I regret the change in apprenticeships, as we had to fight even at ICTU level for them. Once, apprentices were taken in and trained by AnCO for a year and then placed by the officials who monitored their progress. That was changed so that only those sponsored by a company could get apprenticeships which led to two disasters, namely, an all time low in the number of apprentices being trained and the advantage being given to large companies over smaller ones which could not afford to sponsor apprentices. What is Mr. Molloy's view on that?

How does FÁS co-operate with REHAB, which I believed was the main trainer of people with disabilities? What is the difference between training with FÁS and with REHAB? Are you dealing with the same or different categories of training?

Are people who come from outside the EU to take up employment monitored? They may claim to be carpenters or bricklayers but have no apprenticeship or qualifications. Is FÁS consulted about granting permits to such people, or even to those from within the EU? Does FÁS check their qualifications, especially in the building sector?

I know that much negotiation involving all of the social partners went into designing the new apprenticeship system. A difficulty with the old system was a view that employers left responsibility for apprentices to the State. The number of apprentices is not low as we have the highest number ever, even given the rigidities of the system. We hope to re-open the debate about extending the types of apprenticeships into other areas and getting a system enabling older people to get recognition for skills acquired on the job. There are other issues about the timing of apprenticeships. We attempted to move to a standards based system. We have a standards based system with a four year time frame. I believe that we must examine that. Do we need four years in every trade? The timing should be related to the actual time it takes to acquire the skills and achieve the standard, which is what is important.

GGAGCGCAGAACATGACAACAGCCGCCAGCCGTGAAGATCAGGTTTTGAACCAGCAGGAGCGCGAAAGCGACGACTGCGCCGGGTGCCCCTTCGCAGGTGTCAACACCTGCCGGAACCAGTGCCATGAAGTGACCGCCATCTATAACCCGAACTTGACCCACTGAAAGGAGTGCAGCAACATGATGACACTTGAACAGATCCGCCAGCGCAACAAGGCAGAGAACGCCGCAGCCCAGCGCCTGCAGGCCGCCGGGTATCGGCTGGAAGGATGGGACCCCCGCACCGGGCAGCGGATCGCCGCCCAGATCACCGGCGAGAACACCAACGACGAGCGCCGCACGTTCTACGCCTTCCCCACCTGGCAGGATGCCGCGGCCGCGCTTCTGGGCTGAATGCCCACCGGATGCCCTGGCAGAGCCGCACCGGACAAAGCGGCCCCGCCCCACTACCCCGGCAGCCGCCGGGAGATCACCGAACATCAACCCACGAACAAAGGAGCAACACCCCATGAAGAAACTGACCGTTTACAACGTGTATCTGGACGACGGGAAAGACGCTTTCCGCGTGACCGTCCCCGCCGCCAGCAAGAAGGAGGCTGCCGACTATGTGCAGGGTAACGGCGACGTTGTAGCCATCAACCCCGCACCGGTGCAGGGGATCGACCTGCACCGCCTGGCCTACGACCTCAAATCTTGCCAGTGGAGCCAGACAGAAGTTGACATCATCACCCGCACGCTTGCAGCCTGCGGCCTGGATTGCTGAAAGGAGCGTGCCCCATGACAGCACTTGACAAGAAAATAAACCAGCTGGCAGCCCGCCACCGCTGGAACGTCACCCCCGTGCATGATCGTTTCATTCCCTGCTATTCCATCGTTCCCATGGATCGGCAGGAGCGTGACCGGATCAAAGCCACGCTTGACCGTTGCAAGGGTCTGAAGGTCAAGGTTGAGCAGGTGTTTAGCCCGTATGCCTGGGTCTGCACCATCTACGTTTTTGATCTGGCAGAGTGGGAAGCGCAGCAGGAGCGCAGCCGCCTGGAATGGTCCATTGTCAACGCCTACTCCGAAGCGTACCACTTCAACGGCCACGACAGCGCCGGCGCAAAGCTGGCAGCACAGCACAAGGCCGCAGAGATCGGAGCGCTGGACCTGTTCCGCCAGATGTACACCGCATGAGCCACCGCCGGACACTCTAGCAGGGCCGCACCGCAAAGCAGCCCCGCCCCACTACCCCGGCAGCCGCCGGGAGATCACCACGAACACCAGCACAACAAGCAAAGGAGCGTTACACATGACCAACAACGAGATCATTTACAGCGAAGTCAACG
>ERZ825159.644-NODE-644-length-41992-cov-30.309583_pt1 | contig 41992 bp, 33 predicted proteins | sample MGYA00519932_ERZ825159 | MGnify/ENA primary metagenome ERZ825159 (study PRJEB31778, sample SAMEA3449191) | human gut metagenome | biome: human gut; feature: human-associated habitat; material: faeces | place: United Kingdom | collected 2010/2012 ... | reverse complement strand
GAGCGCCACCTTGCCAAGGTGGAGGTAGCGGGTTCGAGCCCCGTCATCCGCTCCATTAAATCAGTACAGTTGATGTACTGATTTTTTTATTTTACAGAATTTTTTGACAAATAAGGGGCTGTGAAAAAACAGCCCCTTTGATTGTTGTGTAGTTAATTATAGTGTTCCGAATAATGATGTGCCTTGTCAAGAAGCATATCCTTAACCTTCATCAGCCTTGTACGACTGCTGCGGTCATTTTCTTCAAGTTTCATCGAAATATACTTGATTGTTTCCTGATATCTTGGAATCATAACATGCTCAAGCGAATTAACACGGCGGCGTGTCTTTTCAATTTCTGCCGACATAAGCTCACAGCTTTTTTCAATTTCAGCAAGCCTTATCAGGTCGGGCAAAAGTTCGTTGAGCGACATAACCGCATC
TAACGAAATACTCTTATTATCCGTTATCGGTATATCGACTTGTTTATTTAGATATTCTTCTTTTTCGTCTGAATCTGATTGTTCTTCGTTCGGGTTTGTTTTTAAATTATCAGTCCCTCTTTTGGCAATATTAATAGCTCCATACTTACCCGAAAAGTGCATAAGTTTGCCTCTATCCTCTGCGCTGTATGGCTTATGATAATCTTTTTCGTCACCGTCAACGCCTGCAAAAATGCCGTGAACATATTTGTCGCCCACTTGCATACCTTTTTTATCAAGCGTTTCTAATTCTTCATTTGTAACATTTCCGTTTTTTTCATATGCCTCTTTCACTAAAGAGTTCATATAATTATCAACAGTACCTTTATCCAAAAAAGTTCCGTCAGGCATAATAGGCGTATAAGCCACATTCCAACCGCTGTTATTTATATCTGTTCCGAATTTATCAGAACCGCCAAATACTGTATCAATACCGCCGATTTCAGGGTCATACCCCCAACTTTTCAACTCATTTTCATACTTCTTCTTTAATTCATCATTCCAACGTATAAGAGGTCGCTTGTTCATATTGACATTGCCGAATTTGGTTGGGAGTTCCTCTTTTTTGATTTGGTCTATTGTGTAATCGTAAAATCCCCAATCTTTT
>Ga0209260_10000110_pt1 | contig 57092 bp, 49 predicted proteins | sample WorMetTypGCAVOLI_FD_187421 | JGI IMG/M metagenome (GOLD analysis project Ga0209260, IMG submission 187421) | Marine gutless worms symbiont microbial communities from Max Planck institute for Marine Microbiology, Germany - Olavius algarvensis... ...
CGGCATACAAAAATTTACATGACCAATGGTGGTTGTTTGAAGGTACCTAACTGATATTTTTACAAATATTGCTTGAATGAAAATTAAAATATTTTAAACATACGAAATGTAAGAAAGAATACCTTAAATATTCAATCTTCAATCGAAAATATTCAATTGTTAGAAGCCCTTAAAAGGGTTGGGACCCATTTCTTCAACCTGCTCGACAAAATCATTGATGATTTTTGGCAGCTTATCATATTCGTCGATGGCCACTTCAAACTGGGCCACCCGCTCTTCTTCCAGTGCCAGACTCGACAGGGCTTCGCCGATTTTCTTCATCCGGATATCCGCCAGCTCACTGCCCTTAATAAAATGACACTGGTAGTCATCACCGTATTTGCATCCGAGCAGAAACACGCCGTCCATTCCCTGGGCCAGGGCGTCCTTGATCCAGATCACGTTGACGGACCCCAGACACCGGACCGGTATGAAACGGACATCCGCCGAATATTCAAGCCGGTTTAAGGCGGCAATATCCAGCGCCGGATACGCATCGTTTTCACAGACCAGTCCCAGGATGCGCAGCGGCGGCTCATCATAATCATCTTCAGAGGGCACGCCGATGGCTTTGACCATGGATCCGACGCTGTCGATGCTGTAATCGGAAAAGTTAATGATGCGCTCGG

We have no role in vetting people coming here from overseas: employers presumably do that themselves. They would discover quickly if a person did not have the required skills and take appropriate action.

I was specifically referring to where these craftsmen are recruited by agencies which are paid per worker per hour. They do not vet the skills.

There are many such agencies and they are not all ethical in their practices. However, at the end of the day the employer must take responsibility as he pays the agency and wages to those he engages. He would quickly learn not to re-engage that agency nor to tolerate in employment someone without the skills.

We have arrangements with most EU countries to recognise skills levels and we co-operate specifically with the German apprenticeship agency. Some apprentices come here from Germany to train and vice versa. We chose Germany as it is recognised as having one of the better vocational training systems in the world.

We were given responsibility to mainstream the training of people with disabilities last July and are putting systems in place to deliver that. This was in response to demands from organisations representing people with disability which argued that training would be of better value to them if it was delivered in a mainstream environment rather in a system just for people with disabilities. We still use the NTDI to deliver specific training as there are those who need some assistance before they can go into the mainstream in the sense of just going into a training centre and sitting through a training programme. We still work with people like that and it is something we are gearing up for over the last eight to ten months. There has been a change in the system where the old NRB was split and we assumed responsibility for vocational training. The other health issues went to the Department of Health and Children and the health boards.